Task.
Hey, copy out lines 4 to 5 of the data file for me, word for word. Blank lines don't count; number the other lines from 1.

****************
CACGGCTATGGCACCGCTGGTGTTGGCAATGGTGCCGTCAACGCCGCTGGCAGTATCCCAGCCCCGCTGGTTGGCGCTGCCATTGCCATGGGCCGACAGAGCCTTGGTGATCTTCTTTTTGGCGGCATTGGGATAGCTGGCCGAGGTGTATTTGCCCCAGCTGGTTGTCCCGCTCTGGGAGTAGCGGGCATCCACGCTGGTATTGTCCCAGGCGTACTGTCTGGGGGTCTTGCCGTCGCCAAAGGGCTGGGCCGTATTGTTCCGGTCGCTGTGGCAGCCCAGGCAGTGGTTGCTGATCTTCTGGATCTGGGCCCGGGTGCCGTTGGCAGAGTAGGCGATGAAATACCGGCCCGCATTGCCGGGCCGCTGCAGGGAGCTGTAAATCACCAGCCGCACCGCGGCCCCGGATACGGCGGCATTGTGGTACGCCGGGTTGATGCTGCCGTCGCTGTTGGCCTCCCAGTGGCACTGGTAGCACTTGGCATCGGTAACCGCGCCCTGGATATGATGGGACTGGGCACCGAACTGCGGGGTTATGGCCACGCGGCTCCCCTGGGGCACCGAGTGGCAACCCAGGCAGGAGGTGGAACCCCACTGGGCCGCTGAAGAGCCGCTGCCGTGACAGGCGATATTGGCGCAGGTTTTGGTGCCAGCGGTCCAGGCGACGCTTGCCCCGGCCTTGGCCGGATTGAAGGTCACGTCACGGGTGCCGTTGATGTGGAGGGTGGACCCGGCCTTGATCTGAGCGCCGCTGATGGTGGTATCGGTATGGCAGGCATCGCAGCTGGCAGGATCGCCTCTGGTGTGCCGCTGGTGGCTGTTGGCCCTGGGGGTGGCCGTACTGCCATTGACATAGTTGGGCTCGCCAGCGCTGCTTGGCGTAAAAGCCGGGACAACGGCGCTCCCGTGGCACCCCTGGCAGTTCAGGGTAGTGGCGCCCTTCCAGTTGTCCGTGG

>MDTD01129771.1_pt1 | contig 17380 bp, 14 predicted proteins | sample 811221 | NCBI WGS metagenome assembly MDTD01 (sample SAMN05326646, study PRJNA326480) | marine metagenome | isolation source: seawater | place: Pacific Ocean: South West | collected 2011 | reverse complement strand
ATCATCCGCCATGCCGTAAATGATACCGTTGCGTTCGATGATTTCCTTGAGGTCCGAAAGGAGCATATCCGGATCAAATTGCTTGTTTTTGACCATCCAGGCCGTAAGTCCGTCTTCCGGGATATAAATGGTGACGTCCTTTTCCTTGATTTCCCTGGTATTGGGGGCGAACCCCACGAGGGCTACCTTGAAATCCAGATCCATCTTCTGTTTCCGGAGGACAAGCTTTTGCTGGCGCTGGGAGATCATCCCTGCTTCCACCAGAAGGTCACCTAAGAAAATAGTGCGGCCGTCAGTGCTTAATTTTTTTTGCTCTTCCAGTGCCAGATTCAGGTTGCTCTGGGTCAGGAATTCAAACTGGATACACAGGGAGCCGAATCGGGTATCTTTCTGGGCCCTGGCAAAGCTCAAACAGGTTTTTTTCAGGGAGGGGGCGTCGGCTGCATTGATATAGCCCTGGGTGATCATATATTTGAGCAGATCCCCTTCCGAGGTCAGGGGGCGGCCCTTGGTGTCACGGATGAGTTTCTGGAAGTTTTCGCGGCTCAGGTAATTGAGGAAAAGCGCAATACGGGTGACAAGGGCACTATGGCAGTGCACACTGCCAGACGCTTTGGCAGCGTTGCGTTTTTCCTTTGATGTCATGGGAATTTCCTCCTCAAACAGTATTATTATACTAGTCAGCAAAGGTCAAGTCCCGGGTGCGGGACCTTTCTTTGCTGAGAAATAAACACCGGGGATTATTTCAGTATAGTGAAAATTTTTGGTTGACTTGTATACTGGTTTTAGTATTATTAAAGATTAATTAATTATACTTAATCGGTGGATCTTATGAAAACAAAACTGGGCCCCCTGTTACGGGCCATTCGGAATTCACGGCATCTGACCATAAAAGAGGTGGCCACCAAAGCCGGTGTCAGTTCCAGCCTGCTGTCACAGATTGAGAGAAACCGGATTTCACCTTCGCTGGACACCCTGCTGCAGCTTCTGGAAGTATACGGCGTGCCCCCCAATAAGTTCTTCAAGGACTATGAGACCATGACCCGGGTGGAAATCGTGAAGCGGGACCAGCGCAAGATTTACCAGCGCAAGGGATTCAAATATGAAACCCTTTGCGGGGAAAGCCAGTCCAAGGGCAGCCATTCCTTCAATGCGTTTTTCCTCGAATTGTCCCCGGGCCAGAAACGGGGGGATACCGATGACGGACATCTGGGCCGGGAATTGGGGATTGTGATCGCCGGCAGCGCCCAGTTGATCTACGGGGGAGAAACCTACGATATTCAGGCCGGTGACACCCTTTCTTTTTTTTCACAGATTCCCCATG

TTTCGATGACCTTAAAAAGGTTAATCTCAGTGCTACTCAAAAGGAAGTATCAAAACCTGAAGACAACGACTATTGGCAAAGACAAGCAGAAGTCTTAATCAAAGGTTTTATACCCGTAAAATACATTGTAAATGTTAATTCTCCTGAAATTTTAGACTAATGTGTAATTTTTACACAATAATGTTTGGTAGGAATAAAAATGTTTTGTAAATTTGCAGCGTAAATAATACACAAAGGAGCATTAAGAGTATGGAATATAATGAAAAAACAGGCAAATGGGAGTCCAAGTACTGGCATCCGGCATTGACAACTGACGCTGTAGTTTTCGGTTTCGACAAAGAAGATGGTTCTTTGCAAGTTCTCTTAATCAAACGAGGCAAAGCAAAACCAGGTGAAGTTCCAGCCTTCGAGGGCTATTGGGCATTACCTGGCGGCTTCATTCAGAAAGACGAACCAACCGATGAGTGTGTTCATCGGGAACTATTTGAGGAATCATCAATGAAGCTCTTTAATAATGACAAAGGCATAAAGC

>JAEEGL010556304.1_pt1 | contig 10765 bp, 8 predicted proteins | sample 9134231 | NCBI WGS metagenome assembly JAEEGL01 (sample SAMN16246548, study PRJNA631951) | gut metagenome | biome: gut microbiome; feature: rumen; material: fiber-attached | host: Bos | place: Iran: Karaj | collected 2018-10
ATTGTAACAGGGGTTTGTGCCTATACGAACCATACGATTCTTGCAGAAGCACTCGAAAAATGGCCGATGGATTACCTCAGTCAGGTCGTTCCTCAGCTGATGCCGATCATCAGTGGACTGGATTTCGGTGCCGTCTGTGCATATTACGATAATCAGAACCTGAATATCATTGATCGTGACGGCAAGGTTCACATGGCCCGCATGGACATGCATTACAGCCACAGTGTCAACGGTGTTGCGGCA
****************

TTTCGATGACCTTAAAAAGGTTAATCTCAGTGCTACTCAAAAGGAAGTATCAAAACCTGAAGACAACGACTATTGGCAAAGACAAGCAGAAGTCTTAATCAAAGGTTTTATACCCGTAAAATACATTGTAAATGTTAATTCTCCTGAAATTTTAGACTAATGTGTAATTTTTACACAATAATGTTTGGTAGGAATAAAAATGTTTTGTAAATTTGCAGCGTAAATAATACACAAAGGAGCATTAAGAGTATGGAATATAATGAAAAAACAGGCAAATGGGAGTCCAAGTACTGGCATCCGGCATTGACAACTGACGCTGTAGTTTTCGGTTTCGACAAAGAAGATGGTTCTTTGCAAGTTCTCTTAATCAAACGAGGCAAAGCAAAACCAGGTGAAGTTCCAGCCTTCGAGGGCTATTGGGCATTACCTGGCGGCTTCATTCAGAAAGACGAACCAACCGATGAGTGTGTTCATCGGGAACTATTTGAGGAATCATCAATGAAGCTCTTTAATAATGACAAAGGCATAAAGC

>JAEEGL010556304.1_pt1 | contig 10765 bp, 8 predicted proteins | sample 9134231 | NCBI WGS metagenome assembly JAEEGL01 (sample SAMN16246548, study PRJNA631951) | gut metagenome | biome: gut microbiome; feature: rumen; material: fiber-attached | host: Bos | place: Iran: Karaj | collected 2018-10